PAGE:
[JURIST] The US Supreme Court [official website; JURIST news archive] heard oral arguments [day call, PDF; merit briefs] Wednesday in Stolt-Nielsen S.A. v. AnimalFeeds International Corp. [oral arguments transcript, PDF; JURIST report] on whether imposing class arbitration on parties is consistent with the Federal Arbitration Act (FAA) [9 USC § 1-14 text] when that issue is silent in the parties' arbitration clauses. The US Court of Appeals for the Second Circuit ruled [opinion, PDF] that construing the arbitration clause to permit class arbitration "did not manifestly disregard the law" because the parties specifically agreed that the arbitration panel would decide on the scope of the clause and, therefore, the panel did not exceed its authority. Counsel for the petitioners argued:
Unlike courts, arbitrators derive their authority solely from the consent of the parties to a particular agreement.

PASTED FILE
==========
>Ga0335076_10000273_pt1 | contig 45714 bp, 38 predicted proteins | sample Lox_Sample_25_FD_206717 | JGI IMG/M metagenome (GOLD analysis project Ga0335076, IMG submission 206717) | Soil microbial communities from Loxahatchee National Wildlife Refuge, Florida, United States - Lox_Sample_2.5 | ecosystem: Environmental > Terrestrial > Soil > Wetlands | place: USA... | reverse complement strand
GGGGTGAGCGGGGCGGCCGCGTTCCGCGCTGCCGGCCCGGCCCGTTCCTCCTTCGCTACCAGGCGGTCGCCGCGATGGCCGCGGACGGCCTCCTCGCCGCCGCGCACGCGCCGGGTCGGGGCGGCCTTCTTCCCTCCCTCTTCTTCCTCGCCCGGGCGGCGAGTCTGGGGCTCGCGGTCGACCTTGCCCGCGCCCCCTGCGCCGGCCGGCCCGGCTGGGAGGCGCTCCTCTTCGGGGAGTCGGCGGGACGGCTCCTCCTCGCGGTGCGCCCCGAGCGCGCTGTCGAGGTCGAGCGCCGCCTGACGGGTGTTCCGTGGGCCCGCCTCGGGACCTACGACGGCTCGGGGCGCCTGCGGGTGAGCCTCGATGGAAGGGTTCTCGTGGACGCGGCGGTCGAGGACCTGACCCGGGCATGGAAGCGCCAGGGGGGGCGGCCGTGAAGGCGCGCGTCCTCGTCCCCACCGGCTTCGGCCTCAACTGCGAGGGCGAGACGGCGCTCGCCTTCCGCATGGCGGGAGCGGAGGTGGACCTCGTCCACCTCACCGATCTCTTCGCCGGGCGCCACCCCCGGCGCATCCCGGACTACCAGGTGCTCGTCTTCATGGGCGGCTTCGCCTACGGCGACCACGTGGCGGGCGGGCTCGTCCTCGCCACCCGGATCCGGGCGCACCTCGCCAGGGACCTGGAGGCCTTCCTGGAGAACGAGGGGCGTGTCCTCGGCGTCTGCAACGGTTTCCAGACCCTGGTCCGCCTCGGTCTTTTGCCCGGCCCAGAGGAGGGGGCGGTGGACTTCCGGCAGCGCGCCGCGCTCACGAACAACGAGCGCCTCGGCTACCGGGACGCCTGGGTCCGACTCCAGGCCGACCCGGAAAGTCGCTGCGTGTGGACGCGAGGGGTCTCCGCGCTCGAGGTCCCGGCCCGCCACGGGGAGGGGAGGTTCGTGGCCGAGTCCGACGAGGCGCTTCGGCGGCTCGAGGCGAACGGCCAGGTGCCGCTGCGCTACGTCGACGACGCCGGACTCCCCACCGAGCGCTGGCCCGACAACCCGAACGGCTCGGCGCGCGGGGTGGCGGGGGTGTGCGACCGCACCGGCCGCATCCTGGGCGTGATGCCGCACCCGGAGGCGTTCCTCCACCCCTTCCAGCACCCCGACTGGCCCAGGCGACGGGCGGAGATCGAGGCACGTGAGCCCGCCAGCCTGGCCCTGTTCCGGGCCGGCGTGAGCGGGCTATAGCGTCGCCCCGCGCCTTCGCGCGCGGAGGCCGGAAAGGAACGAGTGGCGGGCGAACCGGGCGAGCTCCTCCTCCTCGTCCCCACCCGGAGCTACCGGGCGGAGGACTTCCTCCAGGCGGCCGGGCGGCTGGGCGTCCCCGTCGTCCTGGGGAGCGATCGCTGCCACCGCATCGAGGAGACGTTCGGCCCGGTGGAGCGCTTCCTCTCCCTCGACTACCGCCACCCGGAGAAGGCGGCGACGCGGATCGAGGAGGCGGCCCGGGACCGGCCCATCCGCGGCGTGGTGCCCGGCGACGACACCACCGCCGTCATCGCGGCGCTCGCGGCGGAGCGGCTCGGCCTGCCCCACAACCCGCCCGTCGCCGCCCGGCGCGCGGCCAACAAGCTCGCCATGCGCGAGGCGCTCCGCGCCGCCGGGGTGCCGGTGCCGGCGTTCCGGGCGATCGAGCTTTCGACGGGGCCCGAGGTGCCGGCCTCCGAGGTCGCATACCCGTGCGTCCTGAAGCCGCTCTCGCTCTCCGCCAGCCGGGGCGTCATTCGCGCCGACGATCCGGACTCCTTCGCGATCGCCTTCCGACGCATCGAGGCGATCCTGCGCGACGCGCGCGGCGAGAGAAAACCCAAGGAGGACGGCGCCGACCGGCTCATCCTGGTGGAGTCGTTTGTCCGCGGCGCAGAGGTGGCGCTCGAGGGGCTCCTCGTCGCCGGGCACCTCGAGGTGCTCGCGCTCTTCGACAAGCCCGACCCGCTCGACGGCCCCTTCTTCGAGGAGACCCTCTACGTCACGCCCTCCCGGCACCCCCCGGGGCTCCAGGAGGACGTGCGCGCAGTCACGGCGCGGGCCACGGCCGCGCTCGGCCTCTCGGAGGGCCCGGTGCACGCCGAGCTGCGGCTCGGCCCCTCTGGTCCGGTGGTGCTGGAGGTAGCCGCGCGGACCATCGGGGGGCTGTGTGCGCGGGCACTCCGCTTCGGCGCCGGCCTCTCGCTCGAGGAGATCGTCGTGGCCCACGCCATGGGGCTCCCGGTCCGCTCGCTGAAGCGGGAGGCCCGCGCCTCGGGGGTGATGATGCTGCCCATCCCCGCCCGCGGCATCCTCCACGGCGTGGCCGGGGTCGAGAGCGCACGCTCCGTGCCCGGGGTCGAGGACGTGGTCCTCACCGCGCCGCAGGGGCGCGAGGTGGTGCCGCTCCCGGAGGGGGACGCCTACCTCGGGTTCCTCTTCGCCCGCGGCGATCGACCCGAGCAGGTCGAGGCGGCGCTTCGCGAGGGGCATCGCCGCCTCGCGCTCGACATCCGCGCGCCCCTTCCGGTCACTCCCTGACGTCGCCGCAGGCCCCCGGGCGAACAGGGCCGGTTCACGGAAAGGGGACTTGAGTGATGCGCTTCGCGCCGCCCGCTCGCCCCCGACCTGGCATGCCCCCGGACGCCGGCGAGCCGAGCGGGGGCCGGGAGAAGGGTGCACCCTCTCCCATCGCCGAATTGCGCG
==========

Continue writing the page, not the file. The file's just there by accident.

That agreement determines not only what the parties have agreed to arbitrate, but just as fundamentally, with whom they have agreed to do so. And when the agreement reveals no intent, no meeting of the minds to add participants, but the arbitrators nonetheless extend their reach to hundreds of parties of other contracts, they violate the basic principle reflected in the FAA that their authority is created and circumscribed by an agreement.
Counsel for the respondent argued:
What the arbitrators did here was interpret the contract as the parties asked them to. They did not impose their own policy judgment. And any judicial review is under very deferential FAA standards under Section 10, which is confined to correcting what amount to gross defects in the process.